Landlords warned against missing periodic property inspections

Private landlords in the UK are being warned against missing their periodic property inspections. Missing these inspections leads to missing any tell-tale warning signs of damage to their rental property. Periodic property inspections are also key to keeping communication open between landlord and tenant to ensure that if any issues arise they are reported quickly so they can be dealt with before they escalate.

Periodic inspections are an essential part of running a successful buy to let business. By landlords keeping check on the overall condition of the property they not only ensure that the tenants are not neglecting their responsibilities or breaching the terms of their tenancy agreement, but they also provide the opportunity for the landlords to ensure the general condition of the property is kept to the desired standard, and any repair issues are identified, and dealt with quickly – this can be the difference between expensive remedial works or a costly landlord insurance claim, rather than a simple and swift minor repair.

In the long term this is much more cost effective for the landlord to carry out regular checks and stay on top of minor repairs, rather than having to carry out more significant works between tenancies, at a time when the property is not generating any income.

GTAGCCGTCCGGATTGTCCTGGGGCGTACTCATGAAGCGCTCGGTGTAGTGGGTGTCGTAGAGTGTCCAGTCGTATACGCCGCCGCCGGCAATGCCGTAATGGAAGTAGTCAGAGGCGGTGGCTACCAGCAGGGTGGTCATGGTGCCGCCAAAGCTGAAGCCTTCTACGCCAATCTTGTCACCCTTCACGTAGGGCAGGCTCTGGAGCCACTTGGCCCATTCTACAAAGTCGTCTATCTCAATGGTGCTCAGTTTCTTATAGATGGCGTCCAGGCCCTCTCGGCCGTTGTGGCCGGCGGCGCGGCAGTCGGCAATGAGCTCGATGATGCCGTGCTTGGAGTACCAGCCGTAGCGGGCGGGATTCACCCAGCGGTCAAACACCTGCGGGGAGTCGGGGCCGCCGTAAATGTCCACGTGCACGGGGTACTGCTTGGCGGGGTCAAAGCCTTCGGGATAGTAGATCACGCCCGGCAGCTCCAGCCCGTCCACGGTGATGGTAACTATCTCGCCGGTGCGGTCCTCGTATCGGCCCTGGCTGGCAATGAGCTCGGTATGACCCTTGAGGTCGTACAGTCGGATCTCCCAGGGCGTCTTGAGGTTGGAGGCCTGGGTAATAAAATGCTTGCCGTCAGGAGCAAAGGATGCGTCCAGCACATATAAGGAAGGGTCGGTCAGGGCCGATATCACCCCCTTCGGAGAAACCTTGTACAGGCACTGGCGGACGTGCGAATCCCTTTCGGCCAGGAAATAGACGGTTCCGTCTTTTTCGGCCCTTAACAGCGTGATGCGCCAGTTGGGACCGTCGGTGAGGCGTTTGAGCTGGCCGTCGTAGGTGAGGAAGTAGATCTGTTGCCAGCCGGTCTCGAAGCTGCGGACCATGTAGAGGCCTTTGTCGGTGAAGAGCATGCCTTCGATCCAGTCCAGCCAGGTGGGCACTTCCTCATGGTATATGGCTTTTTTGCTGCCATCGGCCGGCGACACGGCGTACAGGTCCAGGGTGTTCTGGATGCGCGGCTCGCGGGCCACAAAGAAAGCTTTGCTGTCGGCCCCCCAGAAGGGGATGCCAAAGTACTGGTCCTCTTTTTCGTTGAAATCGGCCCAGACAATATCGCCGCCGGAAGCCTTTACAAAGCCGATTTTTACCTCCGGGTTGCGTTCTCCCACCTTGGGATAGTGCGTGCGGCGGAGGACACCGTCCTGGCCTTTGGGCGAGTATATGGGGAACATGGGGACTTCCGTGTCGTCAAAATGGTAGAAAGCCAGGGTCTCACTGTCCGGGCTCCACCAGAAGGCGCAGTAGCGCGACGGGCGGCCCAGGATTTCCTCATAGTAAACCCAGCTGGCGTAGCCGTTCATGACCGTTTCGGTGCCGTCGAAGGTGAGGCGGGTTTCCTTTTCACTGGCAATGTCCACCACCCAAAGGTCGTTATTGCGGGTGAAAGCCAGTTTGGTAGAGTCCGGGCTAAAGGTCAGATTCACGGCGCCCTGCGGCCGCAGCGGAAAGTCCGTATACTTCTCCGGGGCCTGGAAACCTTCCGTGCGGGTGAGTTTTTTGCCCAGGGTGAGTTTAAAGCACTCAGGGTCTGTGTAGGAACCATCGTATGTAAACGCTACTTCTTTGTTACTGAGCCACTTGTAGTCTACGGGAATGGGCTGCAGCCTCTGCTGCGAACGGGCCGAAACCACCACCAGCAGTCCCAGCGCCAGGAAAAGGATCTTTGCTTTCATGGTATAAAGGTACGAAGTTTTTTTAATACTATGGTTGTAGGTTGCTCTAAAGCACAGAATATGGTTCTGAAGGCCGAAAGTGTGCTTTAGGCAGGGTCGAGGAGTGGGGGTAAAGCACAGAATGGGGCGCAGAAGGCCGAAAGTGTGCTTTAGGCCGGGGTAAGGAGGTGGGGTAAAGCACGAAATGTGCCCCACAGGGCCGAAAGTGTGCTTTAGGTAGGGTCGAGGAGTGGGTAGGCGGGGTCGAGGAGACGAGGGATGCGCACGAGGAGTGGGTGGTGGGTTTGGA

Ideally landlords should visit their rentals in person or arrange for their letting agent to attend the property on a regular three month basis. Landlords have the legal right to carry out these inspections for good reason, but they should outline their intention to carry out the inspections in writing to the tenant providing at least 24 hours’ notice.

Warning signs landlords should look for whilst carrying out property inspections

  • Water stains on ceiling, walls, floors – pay attention in rooms below bathrooms and water tanks, and around windows and doors.
  • Mould stains and black mould growth – this can be found anywhere in the house, but look in corners and around windows and doors, behind curtains, in bathrooms. (Note: mould is most often a sign of damp and condensation which in many cases can be attributed to the way the tenant is using the property and they should be reminded of their responsibilities with regards to preventing damp and condensation to prevent further damage.)
  • Damage to flooring, carpets, skirting – this could be due to water leaks, rough furniture, pets in the property. Hardwood floors could be protected with additional varnish.
  • Window and door frames should be checked for rotting, flaking or leaking. Single glazed windows can be a particular problem with regards to condensation.
  • Vermin infestation can be checked by looking behind kitchen cupboards – a clever way to check this is by removing a draw or kick panel in the kitchen near a food store cupboard and check behind it for droppings. A vermin infestation can cause a great deal of damage, including damage to electrical wiring.